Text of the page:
On the lawn outside Walt Disney’s snazzy new animation studio in Burbank, Calif., a young woman is out cold. The apple that was going to be her meager lunch has slipped from her grasp and rolled away.
It is 1941, her name is Betty Ann Dunbar, and her ambition is to become an animator — though at Disney, being a female artist means having almost no chance of that. She works as a painter and inker instead, and if her salary is so measly that she can’t afford to eat, so be it. She isn’t living her dream, but she is living dream-adjacent, with work on films like “Snow White” and “Fantasia.”
“I mean, the stuff we get to make here,” she gushes, after a worried colleague rouses her. “I just love this place so much.”
But that’s where you’re vulnerable, isn’t it, if the job you get undercompensated to do also fills your life with meaning. Throughout Cameron Darwin Bossert’s smart and entertaining new play, “Burbank” — a fictionalized retelling of a 1941 strike by Disney animators and the events leading up to it — the tension between passion and paycheck thrums like an underscore.
In a spare, well-acted production by the company Thirdwing at the Wild Project, in Manhattan’s East Village, Walt himself bestrides this lively drama, played by the author with a cigarette frequently in hand. On the cusp of 40, stymied by the war that’s eaten into the European box-office prospects for “Pinocchio,” Walt views himself as benevolent, much the way he sees his cherished Mickey Mouse. Sure, Walt expects his people to work long hours — the studio needs a smash ASAP — but it’s not like their environment is unpleasant.
“Why the hell would anybody need to unionize at a place like this?” he asks, as baffled as any 21st-century overlord who’s provided every amenity to a captive staff. “We got volleyball.”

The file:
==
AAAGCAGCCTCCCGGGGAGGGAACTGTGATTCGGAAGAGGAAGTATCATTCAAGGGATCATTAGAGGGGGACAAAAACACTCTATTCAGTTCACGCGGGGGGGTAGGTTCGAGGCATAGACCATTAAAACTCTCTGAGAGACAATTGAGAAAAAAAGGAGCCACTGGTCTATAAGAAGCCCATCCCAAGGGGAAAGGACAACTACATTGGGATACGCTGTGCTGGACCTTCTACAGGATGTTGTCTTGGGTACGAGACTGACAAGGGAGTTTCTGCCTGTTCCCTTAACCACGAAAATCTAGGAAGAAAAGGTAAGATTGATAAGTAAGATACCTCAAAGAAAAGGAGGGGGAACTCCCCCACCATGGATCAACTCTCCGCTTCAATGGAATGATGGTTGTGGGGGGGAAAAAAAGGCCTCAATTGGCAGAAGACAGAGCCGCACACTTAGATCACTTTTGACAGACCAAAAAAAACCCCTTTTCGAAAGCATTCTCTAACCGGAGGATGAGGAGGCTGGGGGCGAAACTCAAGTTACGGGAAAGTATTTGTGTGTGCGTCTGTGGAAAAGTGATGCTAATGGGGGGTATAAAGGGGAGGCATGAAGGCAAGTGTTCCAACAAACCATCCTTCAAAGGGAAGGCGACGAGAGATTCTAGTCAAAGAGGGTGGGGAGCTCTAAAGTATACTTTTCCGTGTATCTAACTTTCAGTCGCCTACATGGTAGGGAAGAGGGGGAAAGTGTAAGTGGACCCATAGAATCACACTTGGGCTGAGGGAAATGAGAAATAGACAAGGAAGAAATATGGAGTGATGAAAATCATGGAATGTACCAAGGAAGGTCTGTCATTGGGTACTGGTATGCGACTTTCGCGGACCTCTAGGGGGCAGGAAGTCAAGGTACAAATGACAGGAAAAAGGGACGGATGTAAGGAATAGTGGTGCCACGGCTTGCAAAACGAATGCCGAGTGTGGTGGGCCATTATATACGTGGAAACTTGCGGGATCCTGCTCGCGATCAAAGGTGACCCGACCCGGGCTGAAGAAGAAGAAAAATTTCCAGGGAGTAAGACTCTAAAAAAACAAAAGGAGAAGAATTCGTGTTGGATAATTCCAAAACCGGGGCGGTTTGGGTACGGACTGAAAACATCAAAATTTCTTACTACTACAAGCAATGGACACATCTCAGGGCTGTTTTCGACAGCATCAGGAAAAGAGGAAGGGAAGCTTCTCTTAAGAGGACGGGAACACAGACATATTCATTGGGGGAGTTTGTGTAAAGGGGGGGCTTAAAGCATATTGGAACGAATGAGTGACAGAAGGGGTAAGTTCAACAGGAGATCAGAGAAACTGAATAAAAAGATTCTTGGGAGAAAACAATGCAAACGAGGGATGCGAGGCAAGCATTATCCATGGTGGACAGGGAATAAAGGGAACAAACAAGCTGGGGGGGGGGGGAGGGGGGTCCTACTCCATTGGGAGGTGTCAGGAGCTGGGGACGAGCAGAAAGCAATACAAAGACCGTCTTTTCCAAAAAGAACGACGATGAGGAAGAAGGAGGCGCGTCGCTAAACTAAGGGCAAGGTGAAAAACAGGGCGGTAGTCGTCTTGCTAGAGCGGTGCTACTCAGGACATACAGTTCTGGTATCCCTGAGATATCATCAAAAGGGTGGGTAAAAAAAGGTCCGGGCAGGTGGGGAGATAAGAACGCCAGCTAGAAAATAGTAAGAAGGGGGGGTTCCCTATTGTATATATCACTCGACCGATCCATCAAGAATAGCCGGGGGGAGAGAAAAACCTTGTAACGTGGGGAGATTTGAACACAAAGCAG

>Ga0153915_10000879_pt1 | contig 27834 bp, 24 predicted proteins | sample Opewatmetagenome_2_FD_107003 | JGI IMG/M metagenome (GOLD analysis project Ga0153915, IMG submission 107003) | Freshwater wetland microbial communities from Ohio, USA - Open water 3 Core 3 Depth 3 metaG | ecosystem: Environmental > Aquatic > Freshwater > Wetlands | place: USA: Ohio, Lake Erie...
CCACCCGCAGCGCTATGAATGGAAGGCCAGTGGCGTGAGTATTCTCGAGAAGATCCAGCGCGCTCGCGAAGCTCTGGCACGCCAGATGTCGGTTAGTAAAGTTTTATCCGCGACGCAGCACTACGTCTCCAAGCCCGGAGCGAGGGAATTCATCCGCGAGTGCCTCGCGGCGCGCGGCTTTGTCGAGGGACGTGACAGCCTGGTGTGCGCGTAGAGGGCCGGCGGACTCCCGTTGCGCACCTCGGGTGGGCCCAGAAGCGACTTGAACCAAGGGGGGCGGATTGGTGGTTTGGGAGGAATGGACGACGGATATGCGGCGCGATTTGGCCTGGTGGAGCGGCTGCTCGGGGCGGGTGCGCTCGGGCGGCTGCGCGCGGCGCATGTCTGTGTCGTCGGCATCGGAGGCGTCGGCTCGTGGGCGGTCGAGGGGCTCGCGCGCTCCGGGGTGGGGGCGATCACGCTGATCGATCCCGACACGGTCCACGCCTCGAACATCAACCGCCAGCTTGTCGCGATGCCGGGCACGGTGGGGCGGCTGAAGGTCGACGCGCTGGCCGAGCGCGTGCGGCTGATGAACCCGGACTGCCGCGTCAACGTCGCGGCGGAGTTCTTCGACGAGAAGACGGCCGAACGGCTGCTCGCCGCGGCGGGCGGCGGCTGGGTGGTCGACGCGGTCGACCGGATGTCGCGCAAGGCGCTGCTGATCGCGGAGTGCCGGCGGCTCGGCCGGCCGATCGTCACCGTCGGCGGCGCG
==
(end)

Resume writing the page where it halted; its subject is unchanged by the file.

Except that his employees’ lives are falling apart. Not everyone blames Walt for that; Betty Ann (Kelley Lord) figures she can’t afford to eat because she’s single and bad at budgeting. But many Disney workers, like the animator Art Babbitt (Ryan Blackwell), want a union.
The creator of Goofy, Art is watching his marriage collapse because he’s paid more attention to his drawings than to his wife, the dancer whose movements were a model for Disney’s Snow White. And he is haunted by the fate of Adriana Caselotti, who voiced that same character in the studio’s 1937 hit.
“Adriana’s contract stipulates that she cannot sing. Or act. In anything else. Ever again,” Art says to Walt. “Why would you do that to someone?”
The theme of taking a woman’s voice is woven through this slender play, with its repeated mentions of “The Little Mermaid,” a fairy tale that has lately captured Walt’s imagination. Online, Thirdwing puts the spotlight on female characters in “Disney Girls,” the “teleplay series” that’s a streaming companion to the play. But “Burbank,” the second half of a diptych that started with “The Fairest” — Bossert’s 2021 play about the women of Disney’s ink and paint department — is primarily focused on Walt and Art.
Curiously for a piece whose characters are all deeply invested in visual art-making, it’s in appearance that this production falls short — not because it looks like it was made on a shoestring, which it does, but because the set and lighting design, which are uncredited, are underconsidered. The fake-grass mat standing in for the lawn is distractingly bad, while the lighting lacks the fluidity that the play’s shifting moods and locations demand. But the period costumes, by Yolanda Balaña, are nicely done.
What’s remarkable about “Burbank,” which does not have a credited director, is that while it’s a labor drama, it sidesteps all of the traps that that phrase implies. Warm and alive, it’s layered with nuance as it captures the anxiety that can grip a workplace amid a labor struggle — and the ruthlessness that can ensue on all sides.
Through Sept. 18 at the Wild Project, Manhattan; thirdwing.info. Running time: 1 hour 15 minutes.